WiFi Woes…Mesh Networking to the Rescue!

by admin on Mar 10th in Uncategorized

As a company that frequently installs networks in homes, small businesses, churches, and schools, we often run into the issue of weak wifi signals, or ‘dead spots’.  In the past we have dealt with it in multiple ways.  We have used PowerLine (using a building’s electrical system to distribute data) adapters to get the network to another location, then setup an access point.  While this is a great way to get data to the far reaches of a building, there are two caveats…first, if the building has multiple electrical panels, the PowerLine adapters may not work (they have to be on the same panel, but not necessarily on the same circuit).  Second, using an access point requires setting up another SSID and passphrase.  Yes, you can use the same as other locations, but the ‘average’ access point will not ‘hand off’ from one signal to the next.  This feature is usually only found in higher end APs that cost way more than most are willing to spend in a home or small business.

Another way to deal with the dead spots is to use a ‘wifi extender’.  These are basically small access points that you plug into an outlet within range of your working wifi, it picks up the signal and sends it on its way…basically allowing the signal to ‘hop’ from router to extender to your device.  However, these devices also require an SSID, and don’t hand off the signal, either.

The supposed answer to this problem is something called a ‘mesh network’, which creates a net of wifi over a large area that utilizes a single SSID, and hands off as needed.  The market is currently blossoming with systems that provide a ‘mesh network’ for homes and small networks at a much more affordable cost.  However, affordable is still WAY more than the other options, but way less than the previously required enterprise level hardware.

My first dealings with the mesh network came when we needed to address an issue a client was having in their house where we had installed multiple access points, router, etc.  It was down more often than being up, we tried multiple brands of APs, re-wiring, using PowerLine adapters, etc…but still had issues.  As a last resort, we purchased a full set of Netgear’s new ‘Orbi’ units.  After a few minor glitches in the setup, it started working flawlessly.  In fact, it has now been in place for about three years, and it hasn’t produced a single service call or service outage.  The only problem is that the system with 3 units cost about $500 (probably coming down as there is more competition).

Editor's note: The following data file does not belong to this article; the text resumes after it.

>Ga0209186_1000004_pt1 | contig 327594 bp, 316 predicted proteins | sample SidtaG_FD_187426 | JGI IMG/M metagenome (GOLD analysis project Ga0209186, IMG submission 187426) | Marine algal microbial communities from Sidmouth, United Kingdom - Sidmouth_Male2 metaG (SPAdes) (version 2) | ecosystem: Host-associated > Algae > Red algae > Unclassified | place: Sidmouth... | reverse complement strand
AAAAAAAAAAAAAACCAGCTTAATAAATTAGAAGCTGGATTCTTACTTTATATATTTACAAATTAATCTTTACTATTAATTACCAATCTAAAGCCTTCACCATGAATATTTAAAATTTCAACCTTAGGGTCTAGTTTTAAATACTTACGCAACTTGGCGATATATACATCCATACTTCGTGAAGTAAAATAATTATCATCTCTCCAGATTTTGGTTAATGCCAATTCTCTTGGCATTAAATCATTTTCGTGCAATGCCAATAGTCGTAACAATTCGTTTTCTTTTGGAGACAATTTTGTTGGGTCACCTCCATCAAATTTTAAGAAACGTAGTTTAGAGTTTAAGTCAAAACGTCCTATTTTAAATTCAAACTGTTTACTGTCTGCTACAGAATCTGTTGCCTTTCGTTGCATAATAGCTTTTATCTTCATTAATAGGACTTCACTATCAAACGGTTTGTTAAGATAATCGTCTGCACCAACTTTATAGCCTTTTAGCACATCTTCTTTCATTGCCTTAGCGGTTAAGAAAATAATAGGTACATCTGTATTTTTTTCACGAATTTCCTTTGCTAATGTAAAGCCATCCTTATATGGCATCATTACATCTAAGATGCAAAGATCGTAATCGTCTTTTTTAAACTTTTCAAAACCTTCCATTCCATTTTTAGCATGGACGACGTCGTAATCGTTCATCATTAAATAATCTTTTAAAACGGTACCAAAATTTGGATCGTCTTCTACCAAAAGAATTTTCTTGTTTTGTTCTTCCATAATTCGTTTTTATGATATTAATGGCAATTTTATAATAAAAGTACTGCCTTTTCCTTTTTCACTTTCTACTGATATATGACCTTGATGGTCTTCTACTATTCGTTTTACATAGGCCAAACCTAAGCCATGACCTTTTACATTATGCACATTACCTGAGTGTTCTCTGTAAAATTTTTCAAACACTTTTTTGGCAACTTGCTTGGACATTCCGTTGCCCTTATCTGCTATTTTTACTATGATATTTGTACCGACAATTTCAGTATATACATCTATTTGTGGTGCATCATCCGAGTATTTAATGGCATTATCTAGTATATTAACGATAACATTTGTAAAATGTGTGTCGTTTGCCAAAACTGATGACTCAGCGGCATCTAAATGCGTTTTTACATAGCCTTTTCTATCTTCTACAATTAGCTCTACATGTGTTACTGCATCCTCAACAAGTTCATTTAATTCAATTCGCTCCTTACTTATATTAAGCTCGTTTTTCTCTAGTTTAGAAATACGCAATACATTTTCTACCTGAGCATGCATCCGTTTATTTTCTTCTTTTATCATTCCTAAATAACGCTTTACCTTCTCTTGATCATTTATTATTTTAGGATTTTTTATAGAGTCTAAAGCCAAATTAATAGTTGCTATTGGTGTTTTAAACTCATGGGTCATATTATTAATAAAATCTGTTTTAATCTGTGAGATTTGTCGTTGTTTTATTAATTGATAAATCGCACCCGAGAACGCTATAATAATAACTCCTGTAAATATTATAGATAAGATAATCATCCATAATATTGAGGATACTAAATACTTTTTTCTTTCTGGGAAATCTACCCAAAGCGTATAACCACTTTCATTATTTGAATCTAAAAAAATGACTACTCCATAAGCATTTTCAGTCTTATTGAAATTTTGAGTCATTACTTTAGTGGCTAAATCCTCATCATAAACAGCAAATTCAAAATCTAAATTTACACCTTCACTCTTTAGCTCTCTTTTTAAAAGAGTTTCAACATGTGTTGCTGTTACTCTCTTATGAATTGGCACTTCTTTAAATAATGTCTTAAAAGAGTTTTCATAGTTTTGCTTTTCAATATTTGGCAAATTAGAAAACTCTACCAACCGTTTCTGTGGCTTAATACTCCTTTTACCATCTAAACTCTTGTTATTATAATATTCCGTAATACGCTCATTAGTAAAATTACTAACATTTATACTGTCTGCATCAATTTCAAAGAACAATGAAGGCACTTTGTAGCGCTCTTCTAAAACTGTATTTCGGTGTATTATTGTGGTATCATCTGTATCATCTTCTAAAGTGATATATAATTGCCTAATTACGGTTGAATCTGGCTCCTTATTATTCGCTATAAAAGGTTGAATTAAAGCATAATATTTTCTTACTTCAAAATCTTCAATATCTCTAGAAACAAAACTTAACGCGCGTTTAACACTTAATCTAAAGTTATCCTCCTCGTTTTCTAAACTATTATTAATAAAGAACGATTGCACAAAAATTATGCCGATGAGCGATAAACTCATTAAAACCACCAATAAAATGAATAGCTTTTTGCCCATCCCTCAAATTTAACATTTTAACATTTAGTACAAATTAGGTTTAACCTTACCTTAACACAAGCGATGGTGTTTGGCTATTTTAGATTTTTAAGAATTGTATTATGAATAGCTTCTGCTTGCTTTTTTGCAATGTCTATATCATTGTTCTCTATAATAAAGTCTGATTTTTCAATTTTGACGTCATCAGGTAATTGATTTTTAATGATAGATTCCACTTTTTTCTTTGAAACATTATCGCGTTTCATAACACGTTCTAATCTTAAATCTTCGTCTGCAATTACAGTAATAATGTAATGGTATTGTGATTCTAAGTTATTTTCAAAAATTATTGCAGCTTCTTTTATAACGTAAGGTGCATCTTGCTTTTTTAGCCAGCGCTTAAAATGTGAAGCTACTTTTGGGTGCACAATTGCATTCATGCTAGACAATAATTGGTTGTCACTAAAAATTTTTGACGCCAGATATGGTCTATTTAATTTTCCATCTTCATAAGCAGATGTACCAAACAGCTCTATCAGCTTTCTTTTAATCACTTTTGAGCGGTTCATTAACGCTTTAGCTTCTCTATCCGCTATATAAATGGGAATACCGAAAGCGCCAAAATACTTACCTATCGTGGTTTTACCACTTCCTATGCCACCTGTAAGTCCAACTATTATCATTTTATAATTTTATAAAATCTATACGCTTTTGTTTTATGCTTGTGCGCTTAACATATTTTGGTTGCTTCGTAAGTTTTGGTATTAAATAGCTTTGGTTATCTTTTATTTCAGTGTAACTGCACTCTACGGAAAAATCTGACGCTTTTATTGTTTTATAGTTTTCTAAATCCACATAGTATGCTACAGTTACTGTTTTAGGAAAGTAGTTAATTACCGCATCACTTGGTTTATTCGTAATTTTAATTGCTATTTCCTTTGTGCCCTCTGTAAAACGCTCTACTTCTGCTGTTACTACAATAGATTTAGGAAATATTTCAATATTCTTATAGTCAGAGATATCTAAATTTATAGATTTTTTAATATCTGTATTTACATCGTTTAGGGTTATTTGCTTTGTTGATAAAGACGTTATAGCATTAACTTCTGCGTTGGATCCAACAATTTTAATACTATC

An issue we see with the mesh concept is if you have a specific router you want to use (due to features it contains) rather than the mesh network router.  For our company, this is a major problem, since we recommend having a router that has strong and flexible controls (see post on filtering routers).  As we look at various mesh networking units, we want to make sure that they can do the following: Work with another router and/or act as a router itself.

After our initial mesh networking foray with Netgear and Plume, many more players have come into the game…to the point where it is nearly impossible to keep up with all the changes!

Here are some basics overviews of the current players…and whether we have played with them yet…

  • NetGear Orbi
    • these units were the first affordable mesh networking units available for the home/small office.  They work well and have come down in price quite a bit.  I still struggle with their setup and configuration and they lack the built in parental controls we recommend for families.  UPDATE: I have found out that the Orbis and some NetGear routers use the Disney Circle App for parental controls…this is a very robust app for parental controls.